writer, art critic
Just when it seemed that contemporary art writing and the subject of real-life politics had permanently parted ways, along comes the young New York critic Ben Davis with a book that brings them together. No cheerleading here, no swoony prosody, no easy kiss-offs; just smart, ardent, illusion-puncturing observation and analysis on the intersection of art, commerce, and—the elephant in the art-fair VIP lounge—class. None of this would matter much if he didn’t tell us why we should care, but he does. Under all his excoriations lies a faith in art as an agent of transformation toward a post-neoliberal, post-greed society that could be, should be.
The book’s analysis of how capitalism divides artists from their allies in the struggle makes it a valuable wake-up call.
Bracing, provocative, exasperated, and good-humored, Davis is skillfully committed to getting the best out of art and art theory—and the world.
Radical critique of the art market, creative labor, aesthetic political output, curating, and criticism—with teeth.
While Davis is clearly having fun slicing up contradictions and revealing the hypocrisies papering over them, he doesn’t get in the way of his ideas. He’s the rare critic who enjoys ideas more than being right. The great twist is that he is right, and in big but precise ways that he articulates accessibly, writing both for art friends and organizing comrades. Refreshing doesn’t begin to describe it... We should hold town halls on this book.
Like watching an expert pole-vaulter ply his craft, witnessing this critic reach for first principles in this day and age constitutes its own reward... On 9.5 Theses, the verdict is crystal: This is one helluva pamphlet.
By reminding artists where they really stand, Davis hopes, in the end, to put them on firmer footing, both politically and creatively.
Davis is deeply attuned to contemporary art and the contradictory ways it is expressed and contained within culture more broadly. More than a book of political essays, 9.5 Theses on Art and Class offers a fresh theory that is useful to anyone wrestling with the challenges of what art is or can do.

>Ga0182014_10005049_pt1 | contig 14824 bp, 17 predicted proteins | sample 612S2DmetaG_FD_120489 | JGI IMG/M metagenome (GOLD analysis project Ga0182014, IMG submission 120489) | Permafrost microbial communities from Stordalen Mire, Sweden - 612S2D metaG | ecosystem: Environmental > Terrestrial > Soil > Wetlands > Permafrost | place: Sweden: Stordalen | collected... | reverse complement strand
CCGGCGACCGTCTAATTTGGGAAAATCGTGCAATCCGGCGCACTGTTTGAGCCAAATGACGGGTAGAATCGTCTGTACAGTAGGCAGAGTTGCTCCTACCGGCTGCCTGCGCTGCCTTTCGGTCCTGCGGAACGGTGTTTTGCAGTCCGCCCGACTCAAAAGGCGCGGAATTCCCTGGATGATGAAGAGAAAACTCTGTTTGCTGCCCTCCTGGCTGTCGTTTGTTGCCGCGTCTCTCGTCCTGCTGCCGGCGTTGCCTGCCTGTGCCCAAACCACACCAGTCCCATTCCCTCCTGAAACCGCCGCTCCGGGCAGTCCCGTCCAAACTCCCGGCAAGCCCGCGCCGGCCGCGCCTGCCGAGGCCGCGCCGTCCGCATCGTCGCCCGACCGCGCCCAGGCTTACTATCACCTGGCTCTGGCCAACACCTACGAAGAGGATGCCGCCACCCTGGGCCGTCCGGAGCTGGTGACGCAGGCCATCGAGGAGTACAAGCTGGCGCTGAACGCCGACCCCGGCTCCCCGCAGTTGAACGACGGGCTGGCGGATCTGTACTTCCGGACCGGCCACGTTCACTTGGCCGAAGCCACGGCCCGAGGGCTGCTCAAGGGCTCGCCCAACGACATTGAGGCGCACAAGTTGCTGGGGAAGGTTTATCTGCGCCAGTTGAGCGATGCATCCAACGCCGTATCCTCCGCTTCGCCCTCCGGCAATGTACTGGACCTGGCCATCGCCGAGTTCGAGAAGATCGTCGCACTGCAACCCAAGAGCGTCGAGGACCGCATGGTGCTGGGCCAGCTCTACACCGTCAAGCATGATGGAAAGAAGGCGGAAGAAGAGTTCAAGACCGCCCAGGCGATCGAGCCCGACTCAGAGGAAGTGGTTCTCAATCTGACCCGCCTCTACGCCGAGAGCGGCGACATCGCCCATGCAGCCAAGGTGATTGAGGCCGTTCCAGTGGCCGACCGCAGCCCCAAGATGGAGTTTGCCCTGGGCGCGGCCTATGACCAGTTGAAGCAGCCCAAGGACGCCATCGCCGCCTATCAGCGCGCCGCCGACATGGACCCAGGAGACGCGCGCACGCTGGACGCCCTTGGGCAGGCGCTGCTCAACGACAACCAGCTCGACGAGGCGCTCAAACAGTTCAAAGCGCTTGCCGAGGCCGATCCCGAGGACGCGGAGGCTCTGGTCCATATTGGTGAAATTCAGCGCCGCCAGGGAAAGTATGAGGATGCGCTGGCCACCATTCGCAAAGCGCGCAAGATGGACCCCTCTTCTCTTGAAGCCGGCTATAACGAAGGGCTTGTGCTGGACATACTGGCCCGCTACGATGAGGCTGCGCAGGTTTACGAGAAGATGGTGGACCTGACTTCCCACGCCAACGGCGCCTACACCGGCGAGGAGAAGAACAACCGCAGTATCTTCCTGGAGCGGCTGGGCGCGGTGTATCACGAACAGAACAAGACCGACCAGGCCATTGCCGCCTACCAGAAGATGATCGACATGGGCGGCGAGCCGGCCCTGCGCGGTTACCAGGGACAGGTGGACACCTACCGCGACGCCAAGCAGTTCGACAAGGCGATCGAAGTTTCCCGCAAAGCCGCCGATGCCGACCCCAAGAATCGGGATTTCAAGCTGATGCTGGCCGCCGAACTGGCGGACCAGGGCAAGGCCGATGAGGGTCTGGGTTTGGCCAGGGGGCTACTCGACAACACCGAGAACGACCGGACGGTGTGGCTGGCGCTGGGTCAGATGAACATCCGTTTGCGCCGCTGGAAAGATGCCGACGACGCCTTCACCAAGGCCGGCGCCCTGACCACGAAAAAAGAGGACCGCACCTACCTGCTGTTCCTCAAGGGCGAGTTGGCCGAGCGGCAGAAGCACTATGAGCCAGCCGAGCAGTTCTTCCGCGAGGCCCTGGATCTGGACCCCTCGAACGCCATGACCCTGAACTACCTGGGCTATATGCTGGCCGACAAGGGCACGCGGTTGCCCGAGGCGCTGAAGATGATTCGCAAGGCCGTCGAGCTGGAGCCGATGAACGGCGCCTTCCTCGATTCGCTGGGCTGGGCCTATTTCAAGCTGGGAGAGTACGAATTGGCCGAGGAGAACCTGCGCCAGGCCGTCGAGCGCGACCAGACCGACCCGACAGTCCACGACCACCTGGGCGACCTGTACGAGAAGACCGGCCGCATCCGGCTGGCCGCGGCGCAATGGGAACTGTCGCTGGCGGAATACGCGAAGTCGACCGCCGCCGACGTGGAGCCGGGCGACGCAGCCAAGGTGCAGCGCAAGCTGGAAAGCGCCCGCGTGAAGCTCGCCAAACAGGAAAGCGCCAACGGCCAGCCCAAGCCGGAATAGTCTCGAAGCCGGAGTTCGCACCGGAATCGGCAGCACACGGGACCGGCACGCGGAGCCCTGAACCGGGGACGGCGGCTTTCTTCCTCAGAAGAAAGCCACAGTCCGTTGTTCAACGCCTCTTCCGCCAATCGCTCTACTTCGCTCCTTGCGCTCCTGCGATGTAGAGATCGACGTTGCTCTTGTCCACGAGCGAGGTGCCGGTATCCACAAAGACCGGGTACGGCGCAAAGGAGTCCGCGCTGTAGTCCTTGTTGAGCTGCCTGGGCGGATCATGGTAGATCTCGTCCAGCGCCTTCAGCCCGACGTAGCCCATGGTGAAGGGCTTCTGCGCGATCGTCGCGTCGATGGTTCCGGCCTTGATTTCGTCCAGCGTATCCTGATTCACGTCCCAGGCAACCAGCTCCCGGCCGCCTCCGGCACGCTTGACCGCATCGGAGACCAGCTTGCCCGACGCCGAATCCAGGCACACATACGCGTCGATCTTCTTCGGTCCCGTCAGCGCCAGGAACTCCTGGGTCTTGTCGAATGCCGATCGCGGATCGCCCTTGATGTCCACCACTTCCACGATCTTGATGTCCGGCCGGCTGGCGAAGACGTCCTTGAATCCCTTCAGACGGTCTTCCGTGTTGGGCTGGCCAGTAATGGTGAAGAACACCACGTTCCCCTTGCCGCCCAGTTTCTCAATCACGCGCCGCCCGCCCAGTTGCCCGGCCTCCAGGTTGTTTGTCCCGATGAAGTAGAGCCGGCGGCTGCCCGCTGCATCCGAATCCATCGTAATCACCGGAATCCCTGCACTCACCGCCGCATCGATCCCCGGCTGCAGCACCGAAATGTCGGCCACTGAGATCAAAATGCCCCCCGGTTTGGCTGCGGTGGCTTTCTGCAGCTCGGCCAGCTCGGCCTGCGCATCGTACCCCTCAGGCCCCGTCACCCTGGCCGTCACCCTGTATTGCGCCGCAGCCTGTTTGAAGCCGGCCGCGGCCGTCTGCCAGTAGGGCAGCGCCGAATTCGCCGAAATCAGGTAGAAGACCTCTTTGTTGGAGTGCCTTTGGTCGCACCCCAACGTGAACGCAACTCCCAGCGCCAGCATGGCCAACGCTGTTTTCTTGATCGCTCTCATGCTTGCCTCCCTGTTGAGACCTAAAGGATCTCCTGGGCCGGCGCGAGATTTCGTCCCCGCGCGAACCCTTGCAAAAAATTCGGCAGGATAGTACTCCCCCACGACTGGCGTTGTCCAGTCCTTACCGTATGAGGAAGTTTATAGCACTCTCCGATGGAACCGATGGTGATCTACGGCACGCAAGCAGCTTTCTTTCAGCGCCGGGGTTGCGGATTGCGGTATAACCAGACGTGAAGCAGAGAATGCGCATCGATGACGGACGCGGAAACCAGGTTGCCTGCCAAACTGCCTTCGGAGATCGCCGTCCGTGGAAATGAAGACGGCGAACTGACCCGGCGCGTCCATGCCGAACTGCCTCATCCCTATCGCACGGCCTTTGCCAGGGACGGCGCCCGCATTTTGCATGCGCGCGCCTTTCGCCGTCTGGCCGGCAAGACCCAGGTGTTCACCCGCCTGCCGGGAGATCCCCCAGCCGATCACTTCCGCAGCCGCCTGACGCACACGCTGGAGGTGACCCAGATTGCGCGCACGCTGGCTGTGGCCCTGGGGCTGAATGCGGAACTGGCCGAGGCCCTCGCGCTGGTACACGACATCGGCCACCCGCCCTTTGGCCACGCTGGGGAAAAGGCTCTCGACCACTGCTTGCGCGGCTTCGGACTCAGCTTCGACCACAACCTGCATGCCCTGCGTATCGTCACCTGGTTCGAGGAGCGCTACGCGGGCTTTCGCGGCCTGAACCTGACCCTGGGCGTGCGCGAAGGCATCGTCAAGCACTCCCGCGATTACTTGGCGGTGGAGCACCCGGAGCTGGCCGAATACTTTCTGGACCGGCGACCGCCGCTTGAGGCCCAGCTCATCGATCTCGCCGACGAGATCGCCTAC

Davis’s passion for art is obvious, and his intellectual curiosity for a wide range of topics makes this a thoroughly interesting read that’s sure to generate further discussion.
Davis, a young art writer who has served as an editor and writer for such online publications as Artnet and Artinfo, produces work that is measured, earnest and idealistic. He takes on big subjects, handling them with clarity and aplomb. These topics include the relation of art and politics, the real meaning of postmodernism, the nature and nurture of creativity and, most extensively, the meaning of class in the contemporary art world.
Davis is an intellectually clearheaded critic dishing out some tough truths, often backed up with statistics, to the rarefied ‘art world.’ . . . The book reframes the production and sale of art in tough terms, which is why the collection’s centerpiece, 9.5 Theses on Art and Class, should be required reading for art professionals. In this first book, Davis proves himself a critic to be reckoned with
Written beautifully and for all of us... this book has a high purpose that many attempt and few fulfill. It is a compelling and convincing reminder of why art matters and what’s ultimately at stake.
9.5 Theses on Art and Class is the first book I’ve read by an art critic that spoke to the world I lived and worked in as an artist. Incisive, irreverent, and intellectually fearless. A truth-bomb of a book.
[a] slim, urgent book about an increasingly standardized, commodified life.
Damn, you can’t doubt the class system of the arts after Ben Davis tells it like it is. The art world’s screwed up, guys, and it needs to change.
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